Well renting my own kitchen wasn’t the way to go for me. This was what I had been advised back in 2014. I had put a lot of money into this professional kitchen and bought a lot of equipment, but I couldn’t keep up with amount of food I needed to produce, particularly when looking after two small children as a single mum at the time. When I re-launched we looked around for an external manufacturer and invested in that, and for us, it was the best thing we did. I prototype all of my own products which get sent off to a lab to be tested in the UK and then they are sent to Australia to be FODMAP approved. They come back to the UK after that and I work with my manufacturer to produce in bulk. Our manufacturer deals with so many distribution issues both in the UK and overseas for me too.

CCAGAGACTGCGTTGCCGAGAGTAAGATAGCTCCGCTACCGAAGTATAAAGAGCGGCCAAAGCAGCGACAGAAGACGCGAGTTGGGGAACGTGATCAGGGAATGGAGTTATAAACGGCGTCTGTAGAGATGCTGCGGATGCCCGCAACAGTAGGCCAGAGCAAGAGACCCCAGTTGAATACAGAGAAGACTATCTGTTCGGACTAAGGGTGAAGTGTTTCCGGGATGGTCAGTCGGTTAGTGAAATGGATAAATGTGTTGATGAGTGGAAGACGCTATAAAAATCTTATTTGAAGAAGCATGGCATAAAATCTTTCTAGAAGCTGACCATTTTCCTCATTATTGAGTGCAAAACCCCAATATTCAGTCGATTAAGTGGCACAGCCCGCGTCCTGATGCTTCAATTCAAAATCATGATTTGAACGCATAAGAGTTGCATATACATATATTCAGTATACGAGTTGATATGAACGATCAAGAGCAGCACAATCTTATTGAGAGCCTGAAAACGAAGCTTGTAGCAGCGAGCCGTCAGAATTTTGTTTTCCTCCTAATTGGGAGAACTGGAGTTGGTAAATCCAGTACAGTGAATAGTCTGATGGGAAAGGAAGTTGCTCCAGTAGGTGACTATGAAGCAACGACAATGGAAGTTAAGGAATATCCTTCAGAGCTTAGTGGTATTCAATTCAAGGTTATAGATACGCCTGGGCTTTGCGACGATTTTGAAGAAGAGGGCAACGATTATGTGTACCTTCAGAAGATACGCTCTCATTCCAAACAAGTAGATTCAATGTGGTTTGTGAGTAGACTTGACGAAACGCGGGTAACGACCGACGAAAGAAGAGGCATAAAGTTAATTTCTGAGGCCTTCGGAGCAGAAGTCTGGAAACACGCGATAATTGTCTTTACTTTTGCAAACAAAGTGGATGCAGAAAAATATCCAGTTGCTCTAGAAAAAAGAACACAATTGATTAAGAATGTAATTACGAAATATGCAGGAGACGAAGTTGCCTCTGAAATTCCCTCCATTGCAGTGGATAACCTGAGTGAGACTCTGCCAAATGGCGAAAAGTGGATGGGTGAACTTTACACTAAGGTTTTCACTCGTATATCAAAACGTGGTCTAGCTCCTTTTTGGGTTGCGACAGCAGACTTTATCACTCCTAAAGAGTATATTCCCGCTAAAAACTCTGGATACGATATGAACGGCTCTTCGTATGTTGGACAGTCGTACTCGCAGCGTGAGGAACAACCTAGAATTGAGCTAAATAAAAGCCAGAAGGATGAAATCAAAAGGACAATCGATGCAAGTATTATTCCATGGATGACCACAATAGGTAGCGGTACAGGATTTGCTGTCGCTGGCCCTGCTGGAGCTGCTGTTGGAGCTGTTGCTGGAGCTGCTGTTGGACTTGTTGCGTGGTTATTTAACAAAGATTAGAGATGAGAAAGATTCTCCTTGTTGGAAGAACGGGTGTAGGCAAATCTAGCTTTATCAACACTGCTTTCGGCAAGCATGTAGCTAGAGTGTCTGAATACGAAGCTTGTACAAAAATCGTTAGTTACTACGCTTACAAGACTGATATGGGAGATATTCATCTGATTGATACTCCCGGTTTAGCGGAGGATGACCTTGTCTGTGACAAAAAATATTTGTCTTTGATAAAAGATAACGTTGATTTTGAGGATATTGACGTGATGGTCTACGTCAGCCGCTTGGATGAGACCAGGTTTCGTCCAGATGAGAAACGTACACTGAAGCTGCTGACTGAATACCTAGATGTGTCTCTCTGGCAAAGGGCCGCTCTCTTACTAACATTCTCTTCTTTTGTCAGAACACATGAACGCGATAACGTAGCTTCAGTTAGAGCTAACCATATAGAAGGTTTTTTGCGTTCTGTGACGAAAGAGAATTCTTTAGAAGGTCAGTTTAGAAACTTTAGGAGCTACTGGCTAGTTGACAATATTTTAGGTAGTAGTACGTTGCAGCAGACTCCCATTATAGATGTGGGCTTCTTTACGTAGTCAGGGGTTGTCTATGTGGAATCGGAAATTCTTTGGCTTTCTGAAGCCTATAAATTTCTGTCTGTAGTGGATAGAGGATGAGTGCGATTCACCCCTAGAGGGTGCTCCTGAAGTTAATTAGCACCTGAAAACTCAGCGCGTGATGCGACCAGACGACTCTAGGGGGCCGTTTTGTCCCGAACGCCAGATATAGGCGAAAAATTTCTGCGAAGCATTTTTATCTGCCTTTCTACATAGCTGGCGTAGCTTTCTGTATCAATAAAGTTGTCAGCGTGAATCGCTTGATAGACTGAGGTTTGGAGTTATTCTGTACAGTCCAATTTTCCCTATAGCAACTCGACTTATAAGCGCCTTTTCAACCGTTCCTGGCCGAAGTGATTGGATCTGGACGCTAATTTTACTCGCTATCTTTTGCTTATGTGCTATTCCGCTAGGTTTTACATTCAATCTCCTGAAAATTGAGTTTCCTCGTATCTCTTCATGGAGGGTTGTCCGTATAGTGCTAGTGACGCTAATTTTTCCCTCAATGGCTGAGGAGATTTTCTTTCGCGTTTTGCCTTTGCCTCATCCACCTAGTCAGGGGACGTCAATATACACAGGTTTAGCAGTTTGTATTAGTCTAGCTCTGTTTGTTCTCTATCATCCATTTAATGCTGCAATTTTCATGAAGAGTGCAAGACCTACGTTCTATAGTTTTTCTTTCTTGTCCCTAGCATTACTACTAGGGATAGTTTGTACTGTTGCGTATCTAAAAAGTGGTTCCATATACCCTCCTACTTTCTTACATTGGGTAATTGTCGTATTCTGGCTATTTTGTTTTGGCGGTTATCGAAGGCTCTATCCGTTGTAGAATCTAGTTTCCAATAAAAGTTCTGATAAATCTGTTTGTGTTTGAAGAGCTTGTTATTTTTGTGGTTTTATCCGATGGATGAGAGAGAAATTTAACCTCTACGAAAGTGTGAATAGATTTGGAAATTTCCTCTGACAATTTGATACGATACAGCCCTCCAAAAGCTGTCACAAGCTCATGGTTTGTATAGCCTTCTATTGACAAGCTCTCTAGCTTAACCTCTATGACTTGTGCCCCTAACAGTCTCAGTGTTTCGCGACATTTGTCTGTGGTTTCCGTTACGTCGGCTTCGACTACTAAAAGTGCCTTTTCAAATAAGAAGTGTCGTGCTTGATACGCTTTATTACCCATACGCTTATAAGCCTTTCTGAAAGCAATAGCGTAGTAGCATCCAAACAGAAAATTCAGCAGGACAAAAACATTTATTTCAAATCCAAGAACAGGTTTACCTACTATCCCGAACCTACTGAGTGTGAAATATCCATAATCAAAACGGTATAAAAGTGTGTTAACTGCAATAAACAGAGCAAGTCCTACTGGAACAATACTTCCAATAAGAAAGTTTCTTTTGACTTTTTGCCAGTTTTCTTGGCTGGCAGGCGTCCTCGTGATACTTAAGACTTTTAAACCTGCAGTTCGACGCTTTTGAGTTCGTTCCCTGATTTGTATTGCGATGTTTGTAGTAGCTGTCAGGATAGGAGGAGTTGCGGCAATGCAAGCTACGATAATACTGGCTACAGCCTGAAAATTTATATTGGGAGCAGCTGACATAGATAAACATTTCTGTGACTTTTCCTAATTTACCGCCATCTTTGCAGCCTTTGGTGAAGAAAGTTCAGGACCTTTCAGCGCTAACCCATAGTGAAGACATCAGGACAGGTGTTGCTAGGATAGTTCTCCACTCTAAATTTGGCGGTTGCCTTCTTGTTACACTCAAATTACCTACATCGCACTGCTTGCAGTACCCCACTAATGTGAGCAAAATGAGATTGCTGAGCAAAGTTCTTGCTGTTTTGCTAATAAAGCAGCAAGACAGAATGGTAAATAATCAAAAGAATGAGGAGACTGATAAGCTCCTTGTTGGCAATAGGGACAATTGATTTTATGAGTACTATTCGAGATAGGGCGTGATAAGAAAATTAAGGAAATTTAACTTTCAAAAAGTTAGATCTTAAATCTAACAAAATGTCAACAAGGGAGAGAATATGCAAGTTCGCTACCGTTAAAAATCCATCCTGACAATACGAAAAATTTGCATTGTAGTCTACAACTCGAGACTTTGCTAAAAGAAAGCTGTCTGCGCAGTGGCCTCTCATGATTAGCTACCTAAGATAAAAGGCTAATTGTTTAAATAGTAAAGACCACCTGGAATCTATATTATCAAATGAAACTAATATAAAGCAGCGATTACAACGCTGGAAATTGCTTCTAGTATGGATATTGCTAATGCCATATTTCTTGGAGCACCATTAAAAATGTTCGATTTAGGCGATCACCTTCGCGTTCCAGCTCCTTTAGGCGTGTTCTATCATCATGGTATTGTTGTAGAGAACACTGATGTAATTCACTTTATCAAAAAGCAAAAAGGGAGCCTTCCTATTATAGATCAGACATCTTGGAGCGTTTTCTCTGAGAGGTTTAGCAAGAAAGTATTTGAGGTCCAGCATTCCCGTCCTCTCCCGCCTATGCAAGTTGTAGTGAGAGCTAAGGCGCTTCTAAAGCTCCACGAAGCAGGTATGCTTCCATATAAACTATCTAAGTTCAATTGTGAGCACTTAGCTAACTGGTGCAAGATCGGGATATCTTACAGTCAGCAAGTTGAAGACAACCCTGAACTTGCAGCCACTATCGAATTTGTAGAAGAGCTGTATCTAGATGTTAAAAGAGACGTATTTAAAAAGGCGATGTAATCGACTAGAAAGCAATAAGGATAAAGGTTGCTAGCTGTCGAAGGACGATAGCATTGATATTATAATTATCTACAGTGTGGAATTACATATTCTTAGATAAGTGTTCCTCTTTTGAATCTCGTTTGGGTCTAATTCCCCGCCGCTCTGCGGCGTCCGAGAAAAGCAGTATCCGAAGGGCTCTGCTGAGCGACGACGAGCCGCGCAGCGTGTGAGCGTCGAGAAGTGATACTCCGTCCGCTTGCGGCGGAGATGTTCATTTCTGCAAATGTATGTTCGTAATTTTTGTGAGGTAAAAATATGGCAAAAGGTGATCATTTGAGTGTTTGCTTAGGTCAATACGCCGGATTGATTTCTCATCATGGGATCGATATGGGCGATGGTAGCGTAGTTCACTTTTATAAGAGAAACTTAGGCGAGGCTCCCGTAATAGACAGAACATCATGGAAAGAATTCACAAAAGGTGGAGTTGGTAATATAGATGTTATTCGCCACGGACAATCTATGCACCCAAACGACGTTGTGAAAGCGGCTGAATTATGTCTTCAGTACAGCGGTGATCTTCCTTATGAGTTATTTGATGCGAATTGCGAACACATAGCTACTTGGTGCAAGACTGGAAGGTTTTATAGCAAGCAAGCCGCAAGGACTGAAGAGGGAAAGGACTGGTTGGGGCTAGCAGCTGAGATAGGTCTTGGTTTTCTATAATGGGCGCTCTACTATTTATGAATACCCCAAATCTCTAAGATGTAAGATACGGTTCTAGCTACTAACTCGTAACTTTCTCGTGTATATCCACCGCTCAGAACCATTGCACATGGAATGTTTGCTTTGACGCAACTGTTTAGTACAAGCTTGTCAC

Look out for more interviews with female founders of food businesses in the coming weeks. In the meantime you can read our interview with Anishya Kumar the founder of Zinda Foods & the AirWrap, our interview with Juliet Barrett co-founder of Grenade, our interview with Tanya Robertson-Lambert, founder of The Saucy Affair, our interview with Cecily Mills founder of Coconuts Organic ice cream;our interview with Renee Elliott founder of Planet Organic; our interview with Jane Woodhead co-founder of Speakeasy Ice Cream ; our interview with Kim Havelaar founder of Roqberry Tea ; interview with Gemma Colao MD and Co-founder of OTO CBD and interview with Catherine Farinha founder of The Chefs’ Forum.